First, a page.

Ten Things About Who: The Crimson Horror

This post has been edited, tidied up and expanded to form part of my new ebook, TEN THINGS ABOUT WHO, available on Kindle. Buy it now for £1.99More details

1. “Only the crumbliest, flakiest humans…”

The naming of Mrs Gillyflower’s match factory as ‘Sweetville’ invites comparison with Bournville, the community created by George and Richard Cadbury to house the workers and families of their chocolate factory when production moved out of Birmingham to a new greenfield site.

As it is, it is more a pastiche of the whole ‘model village’ movement, in which industrialists whose new, heavily industrialised factories constructed whole townships for the required large workforce and their families, on philanthropic lines infused by the owners’ Christian values. Bournville is, of course, one such community, formed by the Quaker Cadbury brothers. Sweetville’s Yorkshire location more closely invites comparison with Saltaire, founded by Sir Titus Salt and now a World Heritage site.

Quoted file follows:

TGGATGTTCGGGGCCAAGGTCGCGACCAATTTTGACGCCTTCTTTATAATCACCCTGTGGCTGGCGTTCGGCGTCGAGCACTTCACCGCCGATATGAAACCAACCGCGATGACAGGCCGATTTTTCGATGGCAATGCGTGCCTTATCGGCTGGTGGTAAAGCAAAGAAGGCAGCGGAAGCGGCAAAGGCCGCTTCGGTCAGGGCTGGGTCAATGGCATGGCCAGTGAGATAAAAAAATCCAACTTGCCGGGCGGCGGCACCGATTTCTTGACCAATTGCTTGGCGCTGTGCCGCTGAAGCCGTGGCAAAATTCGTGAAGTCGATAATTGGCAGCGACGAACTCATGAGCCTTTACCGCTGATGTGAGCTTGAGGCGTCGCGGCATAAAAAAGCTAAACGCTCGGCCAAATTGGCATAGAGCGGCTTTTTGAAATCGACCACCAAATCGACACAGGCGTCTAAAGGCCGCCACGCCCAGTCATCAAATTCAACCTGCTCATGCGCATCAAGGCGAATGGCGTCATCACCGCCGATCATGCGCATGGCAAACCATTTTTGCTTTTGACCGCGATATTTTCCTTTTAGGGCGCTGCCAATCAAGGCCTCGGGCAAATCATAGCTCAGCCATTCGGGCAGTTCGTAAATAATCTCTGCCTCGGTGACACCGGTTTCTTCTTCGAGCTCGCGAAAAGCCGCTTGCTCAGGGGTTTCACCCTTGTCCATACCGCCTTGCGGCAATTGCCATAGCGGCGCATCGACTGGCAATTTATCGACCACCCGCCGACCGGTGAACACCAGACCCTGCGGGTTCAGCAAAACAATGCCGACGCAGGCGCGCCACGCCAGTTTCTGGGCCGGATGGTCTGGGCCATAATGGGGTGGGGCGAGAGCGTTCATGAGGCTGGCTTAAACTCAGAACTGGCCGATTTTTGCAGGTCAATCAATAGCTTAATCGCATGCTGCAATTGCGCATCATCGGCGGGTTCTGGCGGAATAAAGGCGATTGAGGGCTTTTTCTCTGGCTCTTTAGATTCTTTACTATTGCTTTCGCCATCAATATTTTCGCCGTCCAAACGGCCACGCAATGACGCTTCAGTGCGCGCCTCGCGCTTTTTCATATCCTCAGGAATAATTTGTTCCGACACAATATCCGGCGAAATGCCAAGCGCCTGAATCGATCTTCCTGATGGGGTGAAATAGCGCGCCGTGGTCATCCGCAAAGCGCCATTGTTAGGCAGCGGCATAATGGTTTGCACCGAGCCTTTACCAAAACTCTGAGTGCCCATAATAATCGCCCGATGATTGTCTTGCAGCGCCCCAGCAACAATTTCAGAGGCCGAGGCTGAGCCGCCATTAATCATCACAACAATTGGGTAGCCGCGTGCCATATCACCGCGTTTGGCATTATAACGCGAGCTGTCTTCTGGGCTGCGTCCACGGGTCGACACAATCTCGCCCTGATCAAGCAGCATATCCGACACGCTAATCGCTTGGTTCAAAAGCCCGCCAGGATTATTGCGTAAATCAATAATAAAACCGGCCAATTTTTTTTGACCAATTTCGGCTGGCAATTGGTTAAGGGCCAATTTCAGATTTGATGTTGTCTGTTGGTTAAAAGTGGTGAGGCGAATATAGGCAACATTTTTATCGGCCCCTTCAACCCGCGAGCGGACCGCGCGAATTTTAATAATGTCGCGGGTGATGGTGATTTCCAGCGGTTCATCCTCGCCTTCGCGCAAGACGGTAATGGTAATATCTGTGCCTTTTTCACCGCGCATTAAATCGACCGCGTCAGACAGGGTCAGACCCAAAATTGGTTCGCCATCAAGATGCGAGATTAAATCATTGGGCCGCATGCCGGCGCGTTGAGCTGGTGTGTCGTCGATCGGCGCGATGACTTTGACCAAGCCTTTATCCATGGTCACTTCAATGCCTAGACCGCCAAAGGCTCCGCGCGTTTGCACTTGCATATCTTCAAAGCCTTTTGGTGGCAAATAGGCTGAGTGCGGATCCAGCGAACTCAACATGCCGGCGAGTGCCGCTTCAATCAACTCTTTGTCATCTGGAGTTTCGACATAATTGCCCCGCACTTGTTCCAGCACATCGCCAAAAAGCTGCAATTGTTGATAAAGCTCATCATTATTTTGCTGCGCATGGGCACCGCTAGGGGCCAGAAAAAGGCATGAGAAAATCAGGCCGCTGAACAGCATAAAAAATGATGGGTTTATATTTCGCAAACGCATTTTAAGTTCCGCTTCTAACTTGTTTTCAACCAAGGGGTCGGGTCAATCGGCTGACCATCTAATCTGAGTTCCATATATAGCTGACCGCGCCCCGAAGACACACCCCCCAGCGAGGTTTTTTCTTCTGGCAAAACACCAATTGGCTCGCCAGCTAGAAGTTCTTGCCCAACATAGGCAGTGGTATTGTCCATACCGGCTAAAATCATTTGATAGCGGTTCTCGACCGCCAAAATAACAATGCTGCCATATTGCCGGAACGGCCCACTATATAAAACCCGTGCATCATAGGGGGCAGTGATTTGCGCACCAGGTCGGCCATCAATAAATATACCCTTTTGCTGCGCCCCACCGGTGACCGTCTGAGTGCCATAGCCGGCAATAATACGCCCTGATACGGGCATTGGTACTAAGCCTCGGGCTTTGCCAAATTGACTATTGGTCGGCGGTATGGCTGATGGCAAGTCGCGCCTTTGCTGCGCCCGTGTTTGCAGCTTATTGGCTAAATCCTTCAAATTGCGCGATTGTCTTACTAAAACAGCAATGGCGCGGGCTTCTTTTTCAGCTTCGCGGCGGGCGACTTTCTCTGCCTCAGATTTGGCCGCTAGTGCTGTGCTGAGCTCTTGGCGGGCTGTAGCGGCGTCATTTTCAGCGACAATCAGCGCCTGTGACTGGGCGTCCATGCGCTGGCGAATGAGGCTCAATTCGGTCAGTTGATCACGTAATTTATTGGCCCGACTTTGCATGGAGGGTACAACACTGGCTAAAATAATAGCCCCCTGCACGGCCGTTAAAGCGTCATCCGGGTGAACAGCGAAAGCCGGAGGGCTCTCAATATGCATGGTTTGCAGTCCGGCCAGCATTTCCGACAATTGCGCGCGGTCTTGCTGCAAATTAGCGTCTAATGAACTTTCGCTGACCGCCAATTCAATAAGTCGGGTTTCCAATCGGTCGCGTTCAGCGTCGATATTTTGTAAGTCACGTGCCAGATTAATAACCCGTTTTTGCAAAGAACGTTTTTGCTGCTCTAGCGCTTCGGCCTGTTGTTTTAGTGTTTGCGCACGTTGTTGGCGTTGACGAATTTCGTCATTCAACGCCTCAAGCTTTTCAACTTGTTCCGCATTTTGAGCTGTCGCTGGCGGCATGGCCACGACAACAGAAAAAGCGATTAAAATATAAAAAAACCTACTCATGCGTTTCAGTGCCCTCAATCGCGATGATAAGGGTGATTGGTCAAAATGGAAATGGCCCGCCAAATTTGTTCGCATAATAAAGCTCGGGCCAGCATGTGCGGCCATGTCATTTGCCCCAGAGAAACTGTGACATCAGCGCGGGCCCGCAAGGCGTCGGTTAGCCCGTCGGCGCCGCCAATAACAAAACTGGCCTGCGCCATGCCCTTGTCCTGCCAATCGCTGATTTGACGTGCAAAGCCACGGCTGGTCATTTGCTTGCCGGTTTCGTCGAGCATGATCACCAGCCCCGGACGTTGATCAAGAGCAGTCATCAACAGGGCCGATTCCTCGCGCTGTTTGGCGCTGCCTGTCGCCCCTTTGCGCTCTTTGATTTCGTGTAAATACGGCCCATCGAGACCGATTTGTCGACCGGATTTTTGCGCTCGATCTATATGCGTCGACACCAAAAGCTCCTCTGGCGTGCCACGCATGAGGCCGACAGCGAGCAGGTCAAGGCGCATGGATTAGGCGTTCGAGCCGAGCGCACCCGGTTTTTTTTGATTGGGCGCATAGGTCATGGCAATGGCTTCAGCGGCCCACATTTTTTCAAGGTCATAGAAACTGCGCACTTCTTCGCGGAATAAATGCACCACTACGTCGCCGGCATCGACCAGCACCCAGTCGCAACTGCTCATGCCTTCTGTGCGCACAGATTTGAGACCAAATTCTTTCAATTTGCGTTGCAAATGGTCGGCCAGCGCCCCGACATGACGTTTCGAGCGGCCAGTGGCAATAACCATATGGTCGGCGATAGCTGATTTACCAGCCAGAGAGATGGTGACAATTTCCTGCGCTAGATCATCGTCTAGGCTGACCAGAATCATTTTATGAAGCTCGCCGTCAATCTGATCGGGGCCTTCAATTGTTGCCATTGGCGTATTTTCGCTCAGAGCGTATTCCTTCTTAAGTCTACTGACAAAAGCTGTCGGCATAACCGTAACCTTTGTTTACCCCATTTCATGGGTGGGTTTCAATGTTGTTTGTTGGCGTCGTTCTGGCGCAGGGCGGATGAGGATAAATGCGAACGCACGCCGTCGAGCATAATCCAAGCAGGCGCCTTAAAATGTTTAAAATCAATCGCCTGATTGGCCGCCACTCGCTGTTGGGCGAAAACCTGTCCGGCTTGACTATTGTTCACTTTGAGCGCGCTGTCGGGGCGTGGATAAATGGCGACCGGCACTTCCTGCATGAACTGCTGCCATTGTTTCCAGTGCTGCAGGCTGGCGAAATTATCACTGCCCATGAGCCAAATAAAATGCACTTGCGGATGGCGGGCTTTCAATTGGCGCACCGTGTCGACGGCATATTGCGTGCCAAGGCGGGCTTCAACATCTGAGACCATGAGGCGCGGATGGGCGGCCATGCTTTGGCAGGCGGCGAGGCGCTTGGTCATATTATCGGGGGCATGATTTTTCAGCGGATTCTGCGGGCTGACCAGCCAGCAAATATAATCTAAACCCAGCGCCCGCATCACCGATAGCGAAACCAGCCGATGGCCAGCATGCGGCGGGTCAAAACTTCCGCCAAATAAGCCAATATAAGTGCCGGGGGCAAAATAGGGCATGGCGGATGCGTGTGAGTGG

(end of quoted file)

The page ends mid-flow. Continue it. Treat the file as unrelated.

Mind you, I did for one moment wonder whether the fuchsia-coloured liquid that Sweetville’s inhabitants were being doused in was fondant, and that Mr Sweet would turn out to be The Kandyman from 1988’s The Happiness Patrol

2. Special stuff

Maybe it’s just the camp sendup of the gothic, maybe it’s the Yorkshire accents – but this week’s episode felt like it was a (family friendly) sibling to The League of Gentlemen. The mortuary attendant, with his leering tone and wandering tongue, could easily have been a Steve Pemberton creation.

Continue reading Ten Things About Who: The Crimson Horror

Funeral blues (And yellows. And reds. And greens. And…)

The mourners wore black. The Doctor wore every other colour. He told Peri that funerals should be a time of celebration. “Life is ephemeral for the individual, but eternal for society.”

Peri replied that the melancholy atmosphere at funerals was necessary. The Doctor shushed her. “Killjoy.”

On his other side, a friend of the deceased was sobbing her heart out. Passing her a heliotrope handkerchief, he placed a kindly hand on her arm. “He was a happy man,” he told her. “In his memory, let happiness prevail.”

Helen A looked at this brightly garbed stranger. She would do her best.